Q&A: Microsoft Extends Investments in Dynamic Systems Initiative to Help Drive Down IT Cost and Complexity

LAS VEGAS, April 19, 2005 – Through its Dynamic Systems Initiative (DSI), Microsoft continues to address IT customers’ desire to be more cost-efficient, proactive and responsive to business requirements. At the core of DSI is software that embeds IT knowledge within models that can be applied throughout the system lifecycle, resulting in less reactive maintenance by IT professionals and more time to focus on new projects.



Kirill Tatarinov, Corporate Vice President, Microsoft Enterprise Management Division

Speaking to over 2,600 IT professionals here today at Microsoft Management Summit 2005, Kirill Tatarinov, corporate vice president of the Windows and Enterprise Management Division, unveiled the two-year roadmap for the company’s systems management products and highlighted the more than 25 partner announcements supporting DSI and Microsoft management solutions. In addition, Tatarinov unveiled plans to incorporate the Microsoft Operations Framework into the company’s System Center products as part of its DSI efforts. Based upon best practices and methodologies from the widely adopted IT Infrastructure Library (ITIL), Microsoft Operations Framework provides operational guidance that enables organizations to achieve infrastructure manageability throughout the IT lifecycle.

PressPass sat down with Tatarinov to better understand what these announcements mean for customers and the IT industry as a whole.

PressPass: What’s driving Microsoft’s efforts with DSI?

Tatarinov: Our customers have been telling us they spend far too much time and money maintaining their existing systems. The cost of operations has continued to climb as enterprise IT gets more complex. We want to change that with DSI by providing software that allows our customers to build systems that are designed for operations from the get-go. DSI is about capturing and transferring knowledge in models throughout the IT lifecycle. That lifecycle spans processes – such as changing, operating, supporting and optimizing IT – and people such as developers, IT professionals, information workers and the end users within an organization. The goal is to liberate IT professionals from time-consuming, reactive management tasks so they can be empowered to focus on meeting important business objectives.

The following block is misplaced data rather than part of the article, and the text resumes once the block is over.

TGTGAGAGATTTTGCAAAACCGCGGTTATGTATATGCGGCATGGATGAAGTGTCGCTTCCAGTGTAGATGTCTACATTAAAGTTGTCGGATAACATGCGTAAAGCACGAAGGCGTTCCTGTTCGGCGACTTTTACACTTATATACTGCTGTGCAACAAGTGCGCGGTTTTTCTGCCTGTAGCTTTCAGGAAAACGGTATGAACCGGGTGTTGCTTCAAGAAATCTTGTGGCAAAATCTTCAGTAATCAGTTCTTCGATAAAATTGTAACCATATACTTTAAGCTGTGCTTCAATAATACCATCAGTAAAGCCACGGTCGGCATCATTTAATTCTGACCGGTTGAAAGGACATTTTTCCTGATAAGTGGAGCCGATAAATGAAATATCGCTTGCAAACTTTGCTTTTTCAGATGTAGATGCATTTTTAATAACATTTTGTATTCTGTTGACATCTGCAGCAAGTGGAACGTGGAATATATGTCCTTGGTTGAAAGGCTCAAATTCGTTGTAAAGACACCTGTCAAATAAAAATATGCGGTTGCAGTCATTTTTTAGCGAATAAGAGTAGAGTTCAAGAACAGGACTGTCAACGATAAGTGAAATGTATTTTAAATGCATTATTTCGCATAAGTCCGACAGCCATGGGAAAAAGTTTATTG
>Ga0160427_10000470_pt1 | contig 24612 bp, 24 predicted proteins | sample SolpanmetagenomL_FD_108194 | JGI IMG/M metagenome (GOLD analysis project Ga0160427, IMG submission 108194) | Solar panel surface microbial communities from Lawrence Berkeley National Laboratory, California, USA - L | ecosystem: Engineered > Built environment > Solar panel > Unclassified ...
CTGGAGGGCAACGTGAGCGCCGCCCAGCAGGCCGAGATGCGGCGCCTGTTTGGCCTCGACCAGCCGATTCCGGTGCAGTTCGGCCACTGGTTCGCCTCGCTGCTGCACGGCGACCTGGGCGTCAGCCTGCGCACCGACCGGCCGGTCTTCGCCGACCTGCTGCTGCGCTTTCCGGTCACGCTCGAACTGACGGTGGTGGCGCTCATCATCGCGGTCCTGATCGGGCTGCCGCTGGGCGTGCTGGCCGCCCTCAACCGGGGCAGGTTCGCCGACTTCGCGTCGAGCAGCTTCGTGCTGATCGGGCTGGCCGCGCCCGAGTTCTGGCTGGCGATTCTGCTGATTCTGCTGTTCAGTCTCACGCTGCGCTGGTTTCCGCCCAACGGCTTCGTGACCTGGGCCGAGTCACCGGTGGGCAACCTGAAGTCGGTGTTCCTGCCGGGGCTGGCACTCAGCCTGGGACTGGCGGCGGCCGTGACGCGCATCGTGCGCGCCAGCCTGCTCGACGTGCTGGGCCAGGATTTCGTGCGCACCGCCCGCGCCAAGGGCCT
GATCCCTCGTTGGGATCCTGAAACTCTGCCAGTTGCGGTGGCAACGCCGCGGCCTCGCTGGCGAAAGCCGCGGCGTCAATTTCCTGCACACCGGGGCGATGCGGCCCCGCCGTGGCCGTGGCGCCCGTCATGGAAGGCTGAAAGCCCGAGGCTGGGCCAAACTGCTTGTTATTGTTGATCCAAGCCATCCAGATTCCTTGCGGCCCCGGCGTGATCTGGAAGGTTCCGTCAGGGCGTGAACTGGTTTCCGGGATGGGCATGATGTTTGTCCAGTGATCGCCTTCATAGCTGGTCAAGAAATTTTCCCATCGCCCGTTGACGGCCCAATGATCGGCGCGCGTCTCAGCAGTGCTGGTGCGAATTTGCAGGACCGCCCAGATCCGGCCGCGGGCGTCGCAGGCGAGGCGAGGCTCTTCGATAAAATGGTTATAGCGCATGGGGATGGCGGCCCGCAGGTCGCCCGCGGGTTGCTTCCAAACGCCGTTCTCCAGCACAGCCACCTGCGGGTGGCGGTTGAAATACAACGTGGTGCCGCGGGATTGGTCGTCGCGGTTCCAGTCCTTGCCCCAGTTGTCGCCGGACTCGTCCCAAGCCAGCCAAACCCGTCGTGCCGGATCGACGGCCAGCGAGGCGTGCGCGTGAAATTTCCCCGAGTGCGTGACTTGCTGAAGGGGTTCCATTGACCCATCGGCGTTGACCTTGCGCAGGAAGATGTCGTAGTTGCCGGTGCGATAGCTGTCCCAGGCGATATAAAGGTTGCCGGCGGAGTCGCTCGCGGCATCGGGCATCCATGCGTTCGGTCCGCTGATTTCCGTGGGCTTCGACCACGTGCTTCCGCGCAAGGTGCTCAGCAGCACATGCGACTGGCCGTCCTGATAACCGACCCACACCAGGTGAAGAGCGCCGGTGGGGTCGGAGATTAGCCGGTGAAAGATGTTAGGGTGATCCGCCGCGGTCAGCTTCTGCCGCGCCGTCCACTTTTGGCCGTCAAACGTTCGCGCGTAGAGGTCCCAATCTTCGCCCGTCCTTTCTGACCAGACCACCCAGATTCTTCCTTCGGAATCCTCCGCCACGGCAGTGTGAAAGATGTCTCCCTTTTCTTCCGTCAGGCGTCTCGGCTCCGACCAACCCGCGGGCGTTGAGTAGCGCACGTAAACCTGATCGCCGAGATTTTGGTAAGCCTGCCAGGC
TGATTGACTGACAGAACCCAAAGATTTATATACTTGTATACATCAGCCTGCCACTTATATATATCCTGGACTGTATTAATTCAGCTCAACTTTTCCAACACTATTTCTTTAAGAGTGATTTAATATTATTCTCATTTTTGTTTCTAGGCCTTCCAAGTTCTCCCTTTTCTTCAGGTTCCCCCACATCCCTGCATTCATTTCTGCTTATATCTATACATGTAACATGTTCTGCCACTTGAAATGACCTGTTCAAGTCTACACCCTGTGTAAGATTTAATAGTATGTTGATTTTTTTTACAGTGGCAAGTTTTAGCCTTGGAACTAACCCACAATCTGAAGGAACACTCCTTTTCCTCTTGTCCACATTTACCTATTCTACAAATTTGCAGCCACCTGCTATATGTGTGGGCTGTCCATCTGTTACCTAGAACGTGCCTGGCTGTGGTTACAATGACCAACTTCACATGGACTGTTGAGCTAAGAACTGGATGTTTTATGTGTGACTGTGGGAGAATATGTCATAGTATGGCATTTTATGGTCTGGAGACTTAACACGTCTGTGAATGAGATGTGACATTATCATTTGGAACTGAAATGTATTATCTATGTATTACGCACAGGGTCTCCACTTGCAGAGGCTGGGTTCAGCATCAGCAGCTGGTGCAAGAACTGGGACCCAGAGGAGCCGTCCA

PressPass: How has DSI progressed over the past two years, and how can customers begin realizing the benefits of DSI now?

Tatarinov: Two years ago, we articulated the vision and set the strategy to fulfill this vision. As part of the strategy, last fall we shipped Microsoft Operations Manager (MOM) 2005. This product allows customers to capture system knowledge in models, such as health models and service discovery models, and put them in the MOM 2005 Management Packs. Using this technology, IT professionals can now identify and resolve problems before they occur. There are management packs for all Microsoft Windows Server System products, and a large number of third-party applications and systems.

We also used a model-based management approach in our patch management technology. System Management Server (SMS) 2003 and the upcoming Microsoft Update and Windows Server Update Services use modeling technology to intelligently determine when and to what degree servers and desktops need to be updated. As a result, less time and network bandwidth is necessary to help keep systems up to date.

With Microsoft Visual Studio 2005 Team System, which is currently in beta, Microsoft is enabling operations managers and application architects to collaborate early in the development phase to ensure systems are designed with operational requirements in mind. These tools will enable operations managers to specify their deployment environment and allow architects to verify that their applications will work within the specified deployment constraints.

PressPass: In your keynote you discussed future versions of MOM and SMS. What can customers expect?